Piiastiina Tikka, Miia Laitinen, Iikka Manninen & Harri Oinas-Kukkonen (2020) Gamifying a BCSS: rehearsal and reflection in reinforcing a health message response, Behaviour & Information Technology, 39:11, 1192-1203, DOI: 10.1080/0144929X.2019.1656778
Gamifying a BCSS : rehearsal and reflection in reinforcing a health message response
|Author:||Tikka, Piiastiina1; Laitinen, Miia1; Manninen, Iikka1;|
1Oulu Advanced Research on Service and Information Systems, University of Oulu, Oulu, Finland
|Online Access:||PDF Full Text (PDF, 0.4 MB)|
|Persistent link:|| http://urn.fi/urn:nbn:fi-fe202001101703
|Publish Date:|| 2020-08-24
A gamified approach to promoting reflection and to engaging users in rehearsing decision-making in a dietary context was studied. The game was based on the principles of the Implicit Attitude Test, but was not a complete IAT in itself like the original test at projectimplicit.net: by categorising food items under positive or negative associations the players gained points according to their categorisation speed but the score was merely indicative of attitudinal alignment with the target response. Showing the scores was a vehicle for reflection, and repeated playing constituted response rehearsal. Research questions: (1) does a gamified process of drawing attention to implicit attitudes evoke self-reflection and (2) does gamification of response rehearsal contribute positively to behaviour change? We expected the exposure to one’s own choices in the game to heighten the awareness of personal food choices. Experiment participants (N = 58) played the game over a five-day period. Constructs of Rehearsal, Reflection, Perceived Persuasiveness, and Perceived Health Behaviour Change were analysed using PLS-SEM. The findings point to rehearsal having a role in how reflection and perceived persuasiveness are connected. Reflection was involved in the self-reported behaviour change, and perceived persuasiveness can promote behaviour change. Open-ended questions showed awareness of choice having a behavioural effect.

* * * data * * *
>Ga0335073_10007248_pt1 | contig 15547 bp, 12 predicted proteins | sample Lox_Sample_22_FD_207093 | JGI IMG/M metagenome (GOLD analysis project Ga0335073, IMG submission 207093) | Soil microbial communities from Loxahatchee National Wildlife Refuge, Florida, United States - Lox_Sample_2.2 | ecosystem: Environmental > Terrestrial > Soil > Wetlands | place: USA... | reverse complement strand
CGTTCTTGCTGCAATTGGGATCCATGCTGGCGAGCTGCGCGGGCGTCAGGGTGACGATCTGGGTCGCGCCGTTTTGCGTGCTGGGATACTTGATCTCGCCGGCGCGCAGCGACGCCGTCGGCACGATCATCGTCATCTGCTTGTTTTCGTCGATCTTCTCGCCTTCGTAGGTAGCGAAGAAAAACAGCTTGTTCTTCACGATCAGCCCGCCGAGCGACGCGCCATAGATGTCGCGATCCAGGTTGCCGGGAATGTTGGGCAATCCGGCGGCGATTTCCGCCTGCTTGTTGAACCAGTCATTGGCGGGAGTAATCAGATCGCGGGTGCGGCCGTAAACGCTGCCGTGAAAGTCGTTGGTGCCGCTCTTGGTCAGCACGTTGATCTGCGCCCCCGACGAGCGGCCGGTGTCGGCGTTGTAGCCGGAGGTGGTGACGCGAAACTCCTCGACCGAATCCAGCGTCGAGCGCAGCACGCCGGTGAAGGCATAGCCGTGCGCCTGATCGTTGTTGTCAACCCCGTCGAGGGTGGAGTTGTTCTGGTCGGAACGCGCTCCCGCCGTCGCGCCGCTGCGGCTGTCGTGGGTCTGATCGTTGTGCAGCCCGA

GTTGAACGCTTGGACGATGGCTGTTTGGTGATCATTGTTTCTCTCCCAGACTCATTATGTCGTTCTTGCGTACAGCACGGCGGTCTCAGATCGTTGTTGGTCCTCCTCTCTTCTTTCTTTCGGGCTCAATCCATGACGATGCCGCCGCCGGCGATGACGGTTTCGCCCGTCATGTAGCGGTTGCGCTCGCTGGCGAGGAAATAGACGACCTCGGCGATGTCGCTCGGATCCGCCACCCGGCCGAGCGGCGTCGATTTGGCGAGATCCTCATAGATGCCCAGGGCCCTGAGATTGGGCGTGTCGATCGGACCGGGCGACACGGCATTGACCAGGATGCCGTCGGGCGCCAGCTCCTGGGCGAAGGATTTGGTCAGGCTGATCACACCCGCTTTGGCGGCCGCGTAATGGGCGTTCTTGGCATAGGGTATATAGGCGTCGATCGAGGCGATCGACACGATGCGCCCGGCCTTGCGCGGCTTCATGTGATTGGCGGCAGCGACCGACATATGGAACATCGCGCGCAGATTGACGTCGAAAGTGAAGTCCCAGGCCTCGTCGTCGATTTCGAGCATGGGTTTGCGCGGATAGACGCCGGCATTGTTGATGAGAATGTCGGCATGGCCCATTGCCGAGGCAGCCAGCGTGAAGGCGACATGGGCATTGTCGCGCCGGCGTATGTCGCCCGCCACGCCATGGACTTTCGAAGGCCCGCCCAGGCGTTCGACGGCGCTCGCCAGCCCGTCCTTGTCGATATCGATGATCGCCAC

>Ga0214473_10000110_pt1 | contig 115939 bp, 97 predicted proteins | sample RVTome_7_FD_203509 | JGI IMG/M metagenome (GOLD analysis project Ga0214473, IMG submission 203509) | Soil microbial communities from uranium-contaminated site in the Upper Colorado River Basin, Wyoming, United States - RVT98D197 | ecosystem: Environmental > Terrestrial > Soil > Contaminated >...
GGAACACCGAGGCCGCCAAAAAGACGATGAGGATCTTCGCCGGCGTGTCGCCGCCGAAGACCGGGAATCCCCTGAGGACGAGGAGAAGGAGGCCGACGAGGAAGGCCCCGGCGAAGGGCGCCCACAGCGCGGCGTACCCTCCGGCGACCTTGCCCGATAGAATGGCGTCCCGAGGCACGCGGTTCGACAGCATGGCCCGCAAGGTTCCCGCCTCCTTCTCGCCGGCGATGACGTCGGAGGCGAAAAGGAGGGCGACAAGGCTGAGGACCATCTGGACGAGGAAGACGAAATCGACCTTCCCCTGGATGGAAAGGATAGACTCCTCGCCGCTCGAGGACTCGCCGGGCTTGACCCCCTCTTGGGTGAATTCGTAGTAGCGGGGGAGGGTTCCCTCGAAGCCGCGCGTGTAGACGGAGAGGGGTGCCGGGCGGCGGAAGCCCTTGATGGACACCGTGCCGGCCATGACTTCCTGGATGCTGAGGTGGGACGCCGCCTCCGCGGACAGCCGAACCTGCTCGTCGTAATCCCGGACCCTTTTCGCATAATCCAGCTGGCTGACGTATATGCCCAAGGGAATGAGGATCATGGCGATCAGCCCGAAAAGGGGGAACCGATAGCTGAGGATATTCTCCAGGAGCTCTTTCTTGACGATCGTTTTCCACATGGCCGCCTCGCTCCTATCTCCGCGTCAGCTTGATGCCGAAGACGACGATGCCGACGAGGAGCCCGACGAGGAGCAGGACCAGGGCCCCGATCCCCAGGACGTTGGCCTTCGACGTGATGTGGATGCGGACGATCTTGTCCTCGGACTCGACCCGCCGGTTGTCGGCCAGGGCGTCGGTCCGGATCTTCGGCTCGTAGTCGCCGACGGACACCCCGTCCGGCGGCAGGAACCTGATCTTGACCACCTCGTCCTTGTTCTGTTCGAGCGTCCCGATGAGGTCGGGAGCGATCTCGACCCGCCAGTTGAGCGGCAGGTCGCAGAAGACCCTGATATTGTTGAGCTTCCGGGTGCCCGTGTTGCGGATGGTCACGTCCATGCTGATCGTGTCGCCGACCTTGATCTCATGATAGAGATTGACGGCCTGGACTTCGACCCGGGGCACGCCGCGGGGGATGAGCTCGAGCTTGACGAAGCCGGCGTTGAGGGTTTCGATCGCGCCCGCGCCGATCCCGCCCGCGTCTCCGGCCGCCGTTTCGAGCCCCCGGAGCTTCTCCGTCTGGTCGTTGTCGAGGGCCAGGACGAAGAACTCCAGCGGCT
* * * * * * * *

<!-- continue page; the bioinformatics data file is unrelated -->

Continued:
Behaviour & information technology
|Pages:||1192 - 1203|
|Type of Publication:||
A1 Journal article – refereed
|Field of Science:||
113 Computer and information sciences
© 2019 Informa UK Limited, trading as Taylor & Francis Group. This is an Accepted Manuscript of an article published by Taylor & Francis in Behaviour & Information Technology on 24.8.2019, available online: https://doi.org/10.1080/0144929X.2019.1656778.